Whether it’s walking into an engine to examine inaccessible parts or peering inside the kidney of a mouse – all in a simulated environment – hospitals, labs and manufacturing facilities across Connecticut are stepping up investments to turn virtual reality, an old technology, into a new kind of reality for training students, employees and customers.
A term coined by Jaron Lanier in the 1980s, virtual reality has taken a new avatar since the days of the View Master, patented in 1939. Today, as Microsoft, Intel and Facebook work to advance user experience while lowering costs, companies in Connecticut are adopting VR to fill training needs in advanced manufacturing, aerospace, and healthcare.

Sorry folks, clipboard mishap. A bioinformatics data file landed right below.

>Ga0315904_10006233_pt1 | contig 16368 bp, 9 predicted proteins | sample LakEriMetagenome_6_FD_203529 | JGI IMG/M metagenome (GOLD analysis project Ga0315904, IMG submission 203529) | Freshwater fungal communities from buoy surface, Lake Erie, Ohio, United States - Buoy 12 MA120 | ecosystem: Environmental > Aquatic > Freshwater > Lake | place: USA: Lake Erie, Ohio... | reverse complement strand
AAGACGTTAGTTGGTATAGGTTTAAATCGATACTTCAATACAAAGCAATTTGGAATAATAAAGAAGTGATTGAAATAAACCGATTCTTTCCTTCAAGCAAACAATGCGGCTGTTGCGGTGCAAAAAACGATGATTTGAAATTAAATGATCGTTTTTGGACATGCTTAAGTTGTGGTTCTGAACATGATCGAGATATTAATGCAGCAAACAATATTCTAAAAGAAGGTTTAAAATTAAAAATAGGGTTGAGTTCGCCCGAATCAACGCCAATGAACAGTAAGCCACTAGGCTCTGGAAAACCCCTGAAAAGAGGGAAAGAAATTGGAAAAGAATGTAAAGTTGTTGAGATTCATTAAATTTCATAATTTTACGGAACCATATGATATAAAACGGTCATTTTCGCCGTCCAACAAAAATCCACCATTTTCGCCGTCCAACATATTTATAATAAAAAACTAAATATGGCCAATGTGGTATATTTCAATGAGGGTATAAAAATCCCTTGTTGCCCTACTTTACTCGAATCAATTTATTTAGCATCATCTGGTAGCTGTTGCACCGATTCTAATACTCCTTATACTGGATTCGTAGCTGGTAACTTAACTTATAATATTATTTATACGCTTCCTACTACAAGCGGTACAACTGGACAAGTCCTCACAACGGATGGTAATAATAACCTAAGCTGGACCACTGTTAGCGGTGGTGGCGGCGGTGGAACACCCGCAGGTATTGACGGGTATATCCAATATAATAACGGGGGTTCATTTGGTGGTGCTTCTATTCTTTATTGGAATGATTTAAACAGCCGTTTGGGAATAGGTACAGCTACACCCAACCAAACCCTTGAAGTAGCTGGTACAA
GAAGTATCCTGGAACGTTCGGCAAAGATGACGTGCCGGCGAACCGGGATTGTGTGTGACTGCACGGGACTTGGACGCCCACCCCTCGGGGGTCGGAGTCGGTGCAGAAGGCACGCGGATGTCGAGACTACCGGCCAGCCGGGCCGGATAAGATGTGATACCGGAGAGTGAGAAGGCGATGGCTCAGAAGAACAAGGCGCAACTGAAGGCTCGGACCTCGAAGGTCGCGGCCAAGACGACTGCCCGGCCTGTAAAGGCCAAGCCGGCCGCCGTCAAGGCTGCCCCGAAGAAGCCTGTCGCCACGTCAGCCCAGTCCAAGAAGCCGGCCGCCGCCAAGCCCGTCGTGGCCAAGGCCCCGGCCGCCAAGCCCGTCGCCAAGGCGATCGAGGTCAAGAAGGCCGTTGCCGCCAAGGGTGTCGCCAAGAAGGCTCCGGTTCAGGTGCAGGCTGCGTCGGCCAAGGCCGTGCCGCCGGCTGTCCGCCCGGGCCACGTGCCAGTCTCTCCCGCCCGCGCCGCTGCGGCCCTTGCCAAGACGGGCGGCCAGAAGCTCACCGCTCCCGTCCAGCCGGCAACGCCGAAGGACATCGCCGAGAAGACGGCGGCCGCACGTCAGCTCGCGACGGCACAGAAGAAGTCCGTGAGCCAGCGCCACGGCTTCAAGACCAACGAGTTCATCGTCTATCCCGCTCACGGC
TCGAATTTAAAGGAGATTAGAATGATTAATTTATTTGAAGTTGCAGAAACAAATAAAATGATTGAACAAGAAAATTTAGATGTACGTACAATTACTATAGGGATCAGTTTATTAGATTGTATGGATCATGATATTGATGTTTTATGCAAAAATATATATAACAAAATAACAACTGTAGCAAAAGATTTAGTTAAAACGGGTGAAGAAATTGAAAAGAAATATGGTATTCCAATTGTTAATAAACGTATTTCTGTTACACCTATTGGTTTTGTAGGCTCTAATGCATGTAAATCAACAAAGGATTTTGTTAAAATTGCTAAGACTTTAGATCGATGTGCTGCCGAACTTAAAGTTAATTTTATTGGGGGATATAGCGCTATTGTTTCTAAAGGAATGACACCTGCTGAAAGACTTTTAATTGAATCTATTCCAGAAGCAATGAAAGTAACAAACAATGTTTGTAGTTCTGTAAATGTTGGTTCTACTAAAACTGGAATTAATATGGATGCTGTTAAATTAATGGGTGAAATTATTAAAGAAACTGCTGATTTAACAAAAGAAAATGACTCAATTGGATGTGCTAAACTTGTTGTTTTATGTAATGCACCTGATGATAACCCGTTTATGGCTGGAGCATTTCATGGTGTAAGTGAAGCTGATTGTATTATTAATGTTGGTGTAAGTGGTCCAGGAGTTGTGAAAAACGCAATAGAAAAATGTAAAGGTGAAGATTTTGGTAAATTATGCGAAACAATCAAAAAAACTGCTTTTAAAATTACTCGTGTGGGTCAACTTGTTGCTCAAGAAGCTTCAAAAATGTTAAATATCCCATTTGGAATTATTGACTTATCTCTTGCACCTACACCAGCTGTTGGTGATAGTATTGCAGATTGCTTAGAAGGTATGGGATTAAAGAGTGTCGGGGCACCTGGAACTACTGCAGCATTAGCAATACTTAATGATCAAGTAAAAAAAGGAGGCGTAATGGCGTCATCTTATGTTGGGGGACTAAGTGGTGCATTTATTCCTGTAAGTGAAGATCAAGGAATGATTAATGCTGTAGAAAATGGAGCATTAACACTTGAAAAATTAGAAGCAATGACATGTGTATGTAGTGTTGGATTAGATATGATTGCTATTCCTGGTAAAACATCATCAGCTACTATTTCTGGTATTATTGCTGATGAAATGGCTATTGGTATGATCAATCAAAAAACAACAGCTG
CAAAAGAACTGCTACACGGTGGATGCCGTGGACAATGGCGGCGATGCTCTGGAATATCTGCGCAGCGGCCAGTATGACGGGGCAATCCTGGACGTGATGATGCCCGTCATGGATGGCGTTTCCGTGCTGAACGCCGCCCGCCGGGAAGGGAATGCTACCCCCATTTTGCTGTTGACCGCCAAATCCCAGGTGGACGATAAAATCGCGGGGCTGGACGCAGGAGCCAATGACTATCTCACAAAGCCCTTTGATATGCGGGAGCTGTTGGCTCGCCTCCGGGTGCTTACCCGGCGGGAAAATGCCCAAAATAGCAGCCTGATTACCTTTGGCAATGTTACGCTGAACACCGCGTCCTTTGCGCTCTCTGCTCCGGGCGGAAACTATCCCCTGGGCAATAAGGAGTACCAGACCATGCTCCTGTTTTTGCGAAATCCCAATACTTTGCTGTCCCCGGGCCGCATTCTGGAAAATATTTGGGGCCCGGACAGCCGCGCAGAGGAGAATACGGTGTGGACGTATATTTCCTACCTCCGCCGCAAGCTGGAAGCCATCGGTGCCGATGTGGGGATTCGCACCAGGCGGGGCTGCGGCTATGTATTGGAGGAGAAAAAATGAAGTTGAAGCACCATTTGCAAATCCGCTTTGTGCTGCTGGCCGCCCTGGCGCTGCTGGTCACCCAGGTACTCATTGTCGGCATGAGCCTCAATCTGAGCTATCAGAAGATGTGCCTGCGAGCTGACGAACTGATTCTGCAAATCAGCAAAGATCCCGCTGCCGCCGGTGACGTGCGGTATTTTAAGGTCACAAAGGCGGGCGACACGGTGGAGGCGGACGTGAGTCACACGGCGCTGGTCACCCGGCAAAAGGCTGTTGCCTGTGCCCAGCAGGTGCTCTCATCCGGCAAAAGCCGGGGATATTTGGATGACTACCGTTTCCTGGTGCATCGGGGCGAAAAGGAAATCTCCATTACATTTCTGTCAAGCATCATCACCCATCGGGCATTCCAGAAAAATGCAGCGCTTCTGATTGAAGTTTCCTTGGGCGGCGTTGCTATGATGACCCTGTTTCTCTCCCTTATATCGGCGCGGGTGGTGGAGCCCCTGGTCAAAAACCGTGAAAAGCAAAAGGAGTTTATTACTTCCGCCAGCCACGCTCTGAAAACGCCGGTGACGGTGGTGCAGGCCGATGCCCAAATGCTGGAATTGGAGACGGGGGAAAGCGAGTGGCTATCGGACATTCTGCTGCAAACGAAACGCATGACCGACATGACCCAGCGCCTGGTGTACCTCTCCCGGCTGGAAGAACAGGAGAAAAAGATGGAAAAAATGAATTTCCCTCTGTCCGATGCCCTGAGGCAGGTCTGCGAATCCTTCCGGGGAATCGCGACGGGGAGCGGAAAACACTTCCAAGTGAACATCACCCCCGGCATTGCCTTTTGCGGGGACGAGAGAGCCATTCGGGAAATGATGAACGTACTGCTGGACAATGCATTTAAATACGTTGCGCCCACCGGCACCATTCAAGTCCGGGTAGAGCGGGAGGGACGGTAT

“Silicon Valley is looking to develop the VR sector as a whole; here companies are looking at specialized versus broad-based applications,” said Courtney King, marketing and communications manager at the Connecticut Technology Council. “For example, gaining experience in a virtual lab at a manufacturing space where real estate is at a premium and [real-world] training costs a lot of money.”